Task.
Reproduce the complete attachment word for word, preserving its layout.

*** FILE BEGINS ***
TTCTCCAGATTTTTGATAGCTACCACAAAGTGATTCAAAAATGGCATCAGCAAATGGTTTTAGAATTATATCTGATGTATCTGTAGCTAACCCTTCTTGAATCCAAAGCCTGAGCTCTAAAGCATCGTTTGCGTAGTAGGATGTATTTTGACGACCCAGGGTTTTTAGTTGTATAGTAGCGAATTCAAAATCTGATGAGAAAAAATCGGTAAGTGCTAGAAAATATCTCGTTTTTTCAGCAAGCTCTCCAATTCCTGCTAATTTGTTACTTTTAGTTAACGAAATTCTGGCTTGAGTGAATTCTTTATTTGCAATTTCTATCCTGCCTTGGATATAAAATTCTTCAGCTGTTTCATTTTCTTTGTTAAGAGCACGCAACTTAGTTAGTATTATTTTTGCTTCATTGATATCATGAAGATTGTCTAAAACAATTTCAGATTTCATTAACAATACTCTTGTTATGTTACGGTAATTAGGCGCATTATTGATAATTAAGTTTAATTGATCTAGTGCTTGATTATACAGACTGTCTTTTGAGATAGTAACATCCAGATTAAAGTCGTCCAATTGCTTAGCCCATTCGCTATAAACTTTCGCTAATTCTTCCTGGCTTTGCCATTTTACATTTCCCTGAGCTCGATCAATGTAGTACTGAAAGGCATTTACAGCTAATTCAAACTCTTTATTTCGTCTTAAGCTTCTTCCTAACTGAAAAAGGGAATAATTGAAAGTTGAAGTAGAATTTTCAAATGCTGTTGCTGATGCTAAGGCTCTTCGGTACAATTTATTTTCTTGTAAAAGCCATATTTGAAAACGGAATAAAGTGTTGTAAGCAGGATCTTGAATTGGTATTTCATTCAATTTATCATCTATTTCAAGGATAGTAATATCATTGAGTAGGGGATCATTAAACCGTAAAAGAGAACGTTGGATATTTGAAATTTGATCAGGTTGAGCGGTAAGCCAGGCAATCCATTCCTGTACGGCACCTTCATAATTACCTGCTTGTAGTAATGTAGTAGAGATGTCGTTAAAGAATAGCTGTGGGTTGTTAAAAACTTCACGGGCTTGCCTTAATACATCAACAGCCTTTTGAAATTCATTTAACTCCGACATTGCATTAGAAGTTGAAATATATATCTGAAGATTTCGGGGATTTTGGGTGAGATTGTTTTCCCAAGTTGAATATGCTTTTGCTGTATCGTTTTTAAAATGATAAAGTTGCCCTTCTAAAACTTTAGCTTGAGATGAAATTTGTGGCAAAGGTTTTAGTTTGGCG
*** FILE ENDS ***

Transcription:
TTCTCCAGATTTTTGATAGCTACCACAAAGTGATTCAAAAATGGCATCAGCAAATGGTTTTAGAATTATATCTGATGTATCTGTAGCTAACCCTTCTTGAATCCAAAGCCTGAGCTCTAAAGCATCGTTTGCGTAGTAGGATGTATTTTGACGACCCAGGGTTTTTAGTTGTATAGTAGCGAATTCAAAATCTGATGAGAAAAAATCGGTAAGTGCTAGAAAATATCTCGTTTTTTCAGCAAGCTCTCCAATTCCTGCTAATTTGTTACTTTTAGTTAACGAAATTCTGGCTTGAGTGAATTCTTTATTTGCAATTTCTATCCTGCCTTGGATATAAAATTCTTCAGCTGTTTCATTTTCTTTGTTAAGAGCACGCAACTTAGTTAGTATTATTTTTGCTTCATTGATATCATGAAGATTGTCTAAAACAATTTCAGATTTCATTAACAATACTCTTGTTATGTTACGGTAATTAGGCGCATTATTGATAATTAAGTTTAATTGATCTAGTGCTTGATTATACAGACTGTCTTTTGAGATAGTAACATCCAGATTAAAGTCGTCCAATTGCTTAGCCCATTCGCTATAAACTTTCGCTAATTCTTCCTGGCTTTGCCATTTTACATTTCCCTGAGCTCGATCAATGTAGTACTGAAAGGCATTTACAGCTAATTCAAACTCTTTATTTCGTCTTAAGCTTCTTCCTAACTGAAAAAGGGAATAATTGAAAGTTGAAGTAGAATTTTCAAATGCTGTTGCTGATGCTAAGGCTCTTCGGTACAATTTATTTTCTTGTAAAAGCCATATTTGAAAACGGAATAAAGTGTTGTAAGCAGGATCTTGAATTGGTATTTCATTCAATTTATCATCTATTTCAAGGATAGTAATATCATTGAGTAGGGGATCATTAAACCGTAAAAGAGAACGTTGGATATTTGAAATTTGATCAGGTTGAGCGGTAAGCCAGGCAATCCATTCCTGTACGGCACCTTCATAATTACCTGCTTGTAGTAATGTAGTAGAGATGTCGTTAAAGAATAGCTGTGGGTTGTTAAAAACTTCACGGGCTTGCCTTAATACATCAACAGCCTTTTGAAATTCATTTAACTCCGACATTGCATTAGAAGTTGAAATATATATCTGAAGATTTCGGGGATTTTGGGTGAGATTGTTTTCCCAAGTTGAATATGCTTTTGCTGTATCGTTTTTAAAATGATAAAGTTGCCCTTCTAAAACTTTAGCTTGAGATGAAATTTGTGGCAAAGGTTTTAGTTTGGCG